Providing the answers does not improve performance on a college final exam

Arnold Glass, Neha Sinha

Research output: Contribution to journalArticlepeer-review

1 Scopus citations


In the context of an upper-level psychology course, even when students were given an opportunity to refer to text containing the answers and change their exam responses in order to improve their exam scores, their performance on these questions improved slightly or not at all. Four experiments evaluated competing explanations for the students' failure to correct their answers. Experiments 1-3 ruled out ceiling effects, cognitive bias from a previous response and item selection effects, respectively, as explanations of the result. Experiment 4 showed that no more than 41% of the students comprehended the paragraphs well enough to find the answer. Furthermore, even this 41% of the students did not put sufficient effort into finding the answer, regardless of the impact on their grade, when they were not coerced to do so.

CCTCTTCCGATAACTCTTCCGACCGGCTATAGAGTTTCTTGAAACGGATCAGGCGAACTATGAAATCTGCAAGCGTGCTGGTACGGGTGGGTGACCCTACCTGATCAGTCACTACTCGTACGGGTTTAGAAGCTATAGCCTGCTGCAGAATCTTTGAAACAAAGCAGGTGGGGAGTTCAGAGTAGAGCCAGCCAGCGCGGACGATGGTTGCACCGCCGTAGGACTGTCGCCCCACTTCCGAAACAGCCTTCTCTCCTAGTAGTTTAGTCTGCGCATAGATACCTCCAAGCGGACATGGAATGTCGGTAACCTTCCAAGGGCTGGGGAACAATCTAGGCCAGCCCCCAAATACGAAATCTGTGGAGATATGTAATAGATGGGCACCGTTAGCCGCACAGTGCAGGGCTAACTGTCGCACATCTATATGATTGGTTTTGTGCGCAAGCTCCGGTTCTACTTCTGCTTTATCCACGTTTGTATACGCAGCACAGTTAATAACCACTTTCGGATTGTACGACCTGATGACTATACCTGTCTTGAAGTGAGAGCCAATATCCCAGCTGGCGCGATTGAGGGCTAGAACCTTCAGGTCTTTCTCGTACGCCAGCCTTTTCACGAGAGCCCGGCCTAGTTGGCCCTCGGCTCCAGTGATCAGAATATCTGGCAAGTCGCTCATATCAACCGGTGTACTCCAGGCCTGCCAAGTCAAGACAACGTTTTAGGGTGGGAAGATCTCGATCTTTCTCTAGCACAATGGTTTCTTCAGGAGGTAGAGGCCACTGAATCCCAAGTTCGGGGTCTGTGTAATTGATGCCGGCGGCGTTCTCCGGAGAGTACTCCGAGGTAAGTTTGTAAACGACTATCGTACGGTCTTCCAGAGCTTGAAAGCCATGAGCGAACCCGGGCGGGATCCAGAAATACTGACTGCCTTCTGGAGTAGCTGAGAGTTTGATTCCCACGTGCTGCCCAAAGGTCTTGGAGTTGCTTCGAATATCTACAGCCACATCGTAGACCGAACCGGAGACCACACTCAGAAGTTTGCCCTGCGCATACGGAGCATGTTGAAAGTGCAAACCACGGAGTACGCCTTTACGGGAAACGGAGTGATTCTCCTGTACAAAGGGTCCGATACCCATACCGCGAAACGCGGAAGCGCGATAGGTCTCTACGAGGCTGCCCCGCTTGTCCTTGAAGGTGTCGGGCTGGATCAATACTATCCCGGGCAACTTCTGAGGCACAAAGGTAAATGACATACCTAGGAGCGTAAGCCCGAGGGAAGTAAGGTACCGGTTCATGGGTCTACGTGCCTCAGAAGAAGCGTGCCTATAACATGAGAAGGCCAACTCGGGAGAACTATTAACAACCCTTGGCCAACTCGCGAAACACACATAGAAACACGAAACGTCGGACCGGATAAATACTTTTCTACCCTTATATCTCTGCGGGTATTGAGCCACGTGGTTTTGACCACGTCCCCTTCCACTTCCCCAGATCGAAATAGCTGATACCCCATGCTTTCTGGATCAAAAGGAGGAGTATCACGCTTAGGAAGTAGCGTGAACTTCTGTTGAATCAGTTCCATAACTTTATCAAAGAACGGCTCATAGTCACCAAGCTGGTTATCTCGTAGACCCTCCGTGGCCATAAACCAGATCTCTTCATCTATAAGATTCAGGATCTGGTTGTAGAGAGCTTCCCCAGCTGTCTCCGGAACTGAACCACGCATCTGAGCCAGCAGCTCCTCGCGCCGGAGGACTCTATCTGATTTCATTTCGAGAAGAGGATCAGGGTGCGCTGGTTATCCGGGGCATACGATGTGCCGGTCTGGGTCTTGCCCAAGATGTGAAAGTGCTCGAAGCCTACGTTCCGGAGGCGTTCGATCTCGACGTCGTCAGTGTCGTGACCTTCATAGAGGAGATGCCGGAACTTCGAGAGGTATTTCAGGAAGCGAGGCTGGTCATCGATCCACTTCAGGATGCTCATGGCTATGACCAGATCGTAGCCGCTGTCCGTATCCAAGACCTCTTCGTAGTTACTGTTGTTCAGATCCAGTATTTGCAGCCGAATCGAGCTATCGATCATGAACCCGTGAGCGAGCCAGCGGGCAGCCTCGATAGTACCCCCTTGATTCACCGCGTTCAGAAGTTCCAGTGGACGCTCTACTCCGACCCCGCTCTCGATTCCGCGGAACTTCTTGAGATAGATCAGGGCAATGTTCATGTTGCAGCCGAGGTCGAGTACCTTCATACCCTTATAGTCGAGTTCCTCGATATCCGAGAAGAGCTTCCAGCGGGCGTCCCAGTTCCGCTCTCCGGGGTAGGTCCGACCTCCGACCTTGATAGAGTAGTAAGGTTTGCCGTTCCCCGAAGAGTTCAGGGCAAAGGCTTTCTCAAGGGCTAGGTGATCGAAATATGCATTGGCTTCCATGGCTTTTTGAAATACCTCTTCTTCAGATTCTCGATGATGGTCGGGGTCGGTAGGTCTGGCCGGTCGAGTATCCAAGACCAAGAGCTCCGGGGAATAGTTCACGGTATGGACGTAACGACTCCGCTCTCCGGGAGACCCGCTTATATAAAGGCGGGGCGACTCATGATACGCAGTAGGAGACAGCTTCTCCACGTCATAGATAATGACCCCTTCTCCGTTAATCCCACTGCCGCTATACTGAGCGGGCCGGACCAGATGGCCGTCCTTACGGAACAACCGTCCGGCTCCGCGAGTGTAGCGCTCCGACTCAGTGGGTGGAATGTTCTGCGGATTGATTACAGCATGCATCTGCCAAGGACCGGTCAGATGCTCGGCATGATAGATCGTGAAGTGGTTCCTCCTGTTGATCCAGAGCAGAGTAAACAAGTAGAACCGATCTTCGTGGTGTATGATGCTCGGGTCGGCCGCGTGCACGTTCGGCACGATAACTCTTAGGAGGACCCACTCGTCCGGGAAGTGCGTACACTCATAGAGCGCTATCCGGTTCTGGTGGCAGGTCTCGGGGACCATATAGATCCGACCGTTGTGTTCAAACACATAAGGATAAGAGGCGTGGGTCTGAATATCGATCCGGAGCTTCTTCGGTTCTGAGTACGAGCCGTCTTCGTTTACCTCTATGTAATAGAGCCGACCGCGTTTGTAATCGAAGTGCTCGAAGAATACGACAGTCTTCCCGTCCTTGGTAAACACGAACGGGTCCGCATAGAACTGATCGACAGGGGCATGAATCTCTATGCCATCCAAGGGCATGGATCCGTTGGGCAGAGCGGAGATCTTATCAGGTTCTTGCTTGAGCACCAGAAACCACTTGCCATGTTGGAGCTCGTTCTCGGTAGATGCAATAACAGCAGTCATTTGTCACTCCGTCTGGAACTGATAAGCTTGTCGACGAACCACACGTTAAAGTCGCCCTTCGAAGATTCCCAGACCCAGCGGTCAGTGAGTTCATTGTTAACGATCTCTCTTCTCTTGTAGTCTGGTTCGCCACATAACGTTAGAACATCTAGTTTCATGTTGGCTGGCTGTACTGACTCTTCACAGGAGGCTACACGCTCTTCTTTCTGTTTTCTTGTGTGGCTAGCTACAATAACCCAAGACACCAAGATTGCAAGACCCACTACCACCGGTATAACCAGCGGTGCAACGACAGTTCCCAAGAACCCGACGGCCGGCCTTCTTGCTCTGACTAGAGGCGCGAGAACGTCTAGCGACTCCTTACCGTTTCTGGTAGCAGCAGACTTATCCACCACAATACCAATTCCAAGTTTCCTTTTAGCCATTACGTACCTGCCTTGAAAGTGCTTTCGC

Original languageEnglish (US)
Pages (from-to)87-118
Number of pages32
JournalEducational Psychology
Issue number1
StatePublished - Jan 1 2013

All Science Journal Classification (ASJC) codes

  • Experimental and Cognitive Psychology
  • Education
  • Developmental and Educational Psychology


  • assessment
  • reading comprehension

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